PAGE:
ABSTRACT C-Mn steel is heavily utilized in the oil and gas industry, primarily in upstream operations and downstream refining. Many of these vessels are exposed to wet hydrogen sulfide environments and as a consequence become damaged. Assessment of these damaged vessels is a key point for continued safe operations. This paper addresses several of the key material properties of C-Mn steels required to perform such assessments. Guidelines on the influence of welding, stress relief treatments, crack location and hydrogen charging on the mechanical properties and fracture toughness are detailed. Results showed elongation and reduction in area were greatly affected by hydrogen charging, however, yield and tensile strength were only mildly affected. Regarding toughness, the parent metal and heat affected regions of hydrogen charged material exhibited a factor of three decrease in toughness compared to baseline values, while the toughness of the weld metal remained relatively unchanged.
The oil and gas industry is required to safely manage equipment exposed to a variety of corrosive environments. In the production~ transport and refining stages, HzS arising from crude oil is one of the principal constituents which leads to the deterioration of equipment. The exposure of conventional carbon steel to an aqueous HzS environment leads to the formation of blistering, hydrogen induced cracking (HIC), stress-oriented hydrogen induced cracking (SOHIC) and/or sulfide stress cracking (SSC). Such defects reduce the life of the equipment and can cause catastrophic failure . To properly assess the integrity of equipment, one has to: (1) evaluate the toughness of both parent metal and weldments, develop non-destructive procedures; and set a criteria for the interaction and acceptance of flaws or discontinuities. In accordance with NACE Standard RP0296 , 26 percent of process equipment have HIC and/or SSC. Assessment of damaged equipment is therefore a key point for safe operation in wet H2Senvironments.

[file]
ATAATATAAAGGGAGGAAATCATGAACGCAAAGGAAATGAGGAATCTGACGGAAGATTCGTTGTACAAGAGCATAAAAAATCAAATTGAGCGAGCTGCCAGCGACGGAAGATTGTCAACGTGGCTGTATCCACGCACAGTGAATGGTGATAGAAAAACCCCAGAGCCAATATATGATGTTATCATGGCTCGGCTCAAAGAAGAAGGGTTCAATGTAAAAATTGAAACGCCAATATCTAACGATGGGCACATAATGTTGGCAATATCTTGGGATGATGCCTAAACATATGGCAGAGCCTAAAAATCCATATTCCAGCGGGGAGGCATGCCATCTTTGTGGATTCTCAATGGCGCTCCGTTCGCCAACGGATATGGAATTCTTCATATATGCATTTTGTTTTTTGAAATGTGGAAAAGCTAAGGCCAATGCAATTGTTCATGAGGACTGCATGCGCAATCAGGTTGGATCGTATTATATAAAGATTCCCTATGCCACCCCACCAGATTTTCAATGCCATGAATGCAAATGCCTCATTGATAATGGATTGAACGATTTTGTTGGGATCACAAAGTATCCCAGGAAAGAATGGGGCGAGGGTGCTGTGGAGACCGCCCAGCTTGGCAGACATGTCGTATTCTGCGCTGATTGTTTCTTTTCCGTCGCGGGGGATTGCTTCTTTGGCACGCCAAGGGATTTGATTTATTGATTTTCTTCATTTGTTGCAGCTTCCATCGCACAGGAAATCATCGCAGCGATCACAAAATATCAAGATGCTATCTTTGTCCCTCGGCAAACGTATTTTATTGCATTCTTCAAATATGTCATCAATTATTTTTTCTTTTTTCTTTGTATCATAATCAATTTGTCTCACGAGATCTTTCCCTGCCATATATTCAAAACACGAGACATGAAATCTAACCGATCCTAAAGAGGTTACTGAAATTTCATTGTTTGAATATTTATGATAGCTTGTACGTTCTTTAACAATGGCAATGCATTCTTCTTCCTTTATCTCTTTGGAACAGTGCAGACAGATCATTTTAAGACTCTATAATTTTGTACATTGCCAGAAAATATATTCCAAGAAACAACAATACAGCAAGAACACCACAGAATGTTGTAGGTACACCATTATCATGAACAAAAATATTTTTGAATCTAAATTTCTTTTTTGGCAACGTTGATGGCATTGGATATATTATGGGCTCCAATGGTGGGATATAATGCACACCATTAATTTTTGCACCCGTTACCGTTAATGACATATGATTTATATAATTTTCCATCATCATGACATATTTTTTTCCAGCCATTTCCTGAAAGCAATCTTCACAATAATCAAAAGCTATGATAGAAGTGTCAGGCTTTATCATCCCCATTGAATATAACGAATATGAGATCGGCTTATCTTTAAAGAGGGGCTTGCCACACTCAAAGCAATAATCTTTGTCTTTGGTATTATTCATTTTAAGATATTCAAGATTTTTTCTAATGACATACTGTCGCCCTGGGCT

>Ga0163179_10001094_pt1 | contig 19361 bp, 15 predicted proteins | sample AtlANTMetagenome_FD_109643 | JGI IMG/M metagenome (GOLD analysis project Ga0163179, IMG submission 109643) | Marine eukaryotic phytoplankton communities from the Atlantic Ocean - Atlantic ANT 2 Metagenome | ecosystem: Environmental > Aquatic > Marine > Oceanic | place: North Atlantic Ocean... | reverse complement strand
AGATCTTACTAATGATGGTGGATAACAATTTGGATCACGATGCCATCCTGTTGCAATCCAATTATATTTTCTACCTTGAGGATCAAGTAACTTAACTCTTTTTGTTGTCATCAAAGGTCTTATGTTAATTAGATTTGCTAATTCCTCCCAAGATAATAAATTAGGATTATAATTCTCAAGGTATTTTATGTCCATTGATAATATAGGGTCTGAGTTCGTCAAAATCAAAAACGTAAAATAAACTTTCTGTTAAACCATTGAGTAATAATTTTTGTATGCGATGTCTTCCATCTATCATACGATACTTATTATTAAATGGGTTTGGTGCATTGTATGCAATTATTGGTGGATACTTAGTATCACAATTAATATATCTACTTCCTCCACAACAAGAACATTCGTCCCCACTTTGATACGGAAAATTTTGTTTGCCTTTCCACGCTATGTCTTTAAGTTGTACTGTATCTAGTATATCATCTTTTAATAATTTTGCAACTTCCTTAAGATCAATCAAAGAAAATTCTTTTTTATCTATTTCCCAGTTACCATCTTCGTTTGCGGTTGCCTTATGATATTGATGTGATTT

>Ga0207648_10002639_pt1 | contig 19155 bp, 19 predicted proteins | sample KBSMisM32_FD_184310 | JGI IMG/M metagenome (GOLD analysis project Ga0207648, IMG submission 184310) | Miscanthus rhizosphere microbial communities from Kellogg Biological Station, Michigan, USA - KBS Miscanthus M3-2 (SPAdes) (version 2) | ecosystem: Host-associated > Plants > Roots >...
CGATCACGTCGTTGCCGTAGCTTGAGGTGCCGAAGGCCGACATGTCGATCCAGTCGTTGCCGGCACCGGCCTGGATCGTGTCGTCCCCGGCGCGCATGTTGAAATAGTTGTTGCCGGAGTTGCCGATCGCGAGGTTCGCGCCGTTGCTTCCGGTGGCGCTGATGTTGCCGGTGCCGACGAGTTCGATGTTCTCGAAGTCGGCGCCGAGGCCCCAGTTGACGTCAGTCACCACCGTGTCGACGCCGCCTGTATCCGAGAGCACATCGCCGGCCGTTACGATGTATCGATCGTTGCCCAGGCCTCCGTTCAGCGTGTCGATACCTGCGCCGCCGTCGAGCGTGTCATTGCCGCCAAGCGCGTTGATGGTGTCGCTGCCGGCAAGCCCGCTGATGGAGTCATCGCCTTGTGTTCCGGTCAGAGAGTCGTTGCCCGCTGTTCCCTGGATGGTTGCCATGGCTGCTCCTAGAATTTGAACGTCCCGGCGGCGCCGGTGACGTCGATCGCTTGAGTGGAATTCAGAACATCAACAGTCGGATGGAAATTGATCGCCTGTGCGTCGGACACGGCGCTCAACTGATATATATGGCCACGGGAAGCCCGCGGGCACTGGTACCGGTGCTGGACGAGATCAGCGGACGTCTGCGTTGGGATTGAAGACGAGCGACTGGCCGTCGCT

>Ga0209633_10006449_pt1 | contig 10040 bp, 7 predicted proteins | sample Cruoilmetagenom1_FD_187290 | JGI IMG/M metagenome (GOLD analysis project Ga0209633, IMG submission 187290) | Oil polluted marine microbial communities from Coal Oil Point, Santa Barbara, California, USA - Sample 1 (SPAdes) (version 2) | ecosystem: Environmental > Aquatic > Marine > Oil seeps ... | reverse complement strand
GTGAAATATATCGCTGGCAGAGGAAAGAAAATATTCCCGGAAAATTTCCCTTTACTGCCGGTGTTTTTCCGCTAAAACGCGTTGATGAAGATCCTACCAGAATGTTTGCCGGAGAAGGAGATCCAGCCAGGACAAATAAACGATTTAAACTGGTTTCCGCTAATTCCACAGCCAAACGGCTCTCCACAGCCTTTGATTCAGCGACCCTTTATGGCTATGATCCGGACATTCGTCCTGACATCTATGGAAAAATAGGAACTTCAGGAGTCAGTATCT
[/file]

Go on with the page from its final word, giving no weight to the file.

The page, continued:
Damage produced in wet H2S environments currently is treated in two categories, (1) planar flaws and (2) volumetric flaws. SSC, SOHIC and link-up of HIC damage can all be categorized into planar flaws which can be assessed using conventional fracture mechanics approaches. Two such industry practices which lend themselves nicely to the treatment of planar flaws include BS PD6493  and the proposed API RP 579  assessment procedures. Both utilize a failure assessment diagram incorporating the aspects of brittle fracture and plastic collapse. In order to utilize these approaches effectively, accurate estimations of hydrogen charged material properties are required. With respect to the assessment for brittle fracture, the fracture toughness of hydrogen charged material is needed. With respect to the assessment of plastic collapse, the flow properties of the hydrogen charged/damaged material is required. In the case of the assessment of volumetric flaws, only the later is required.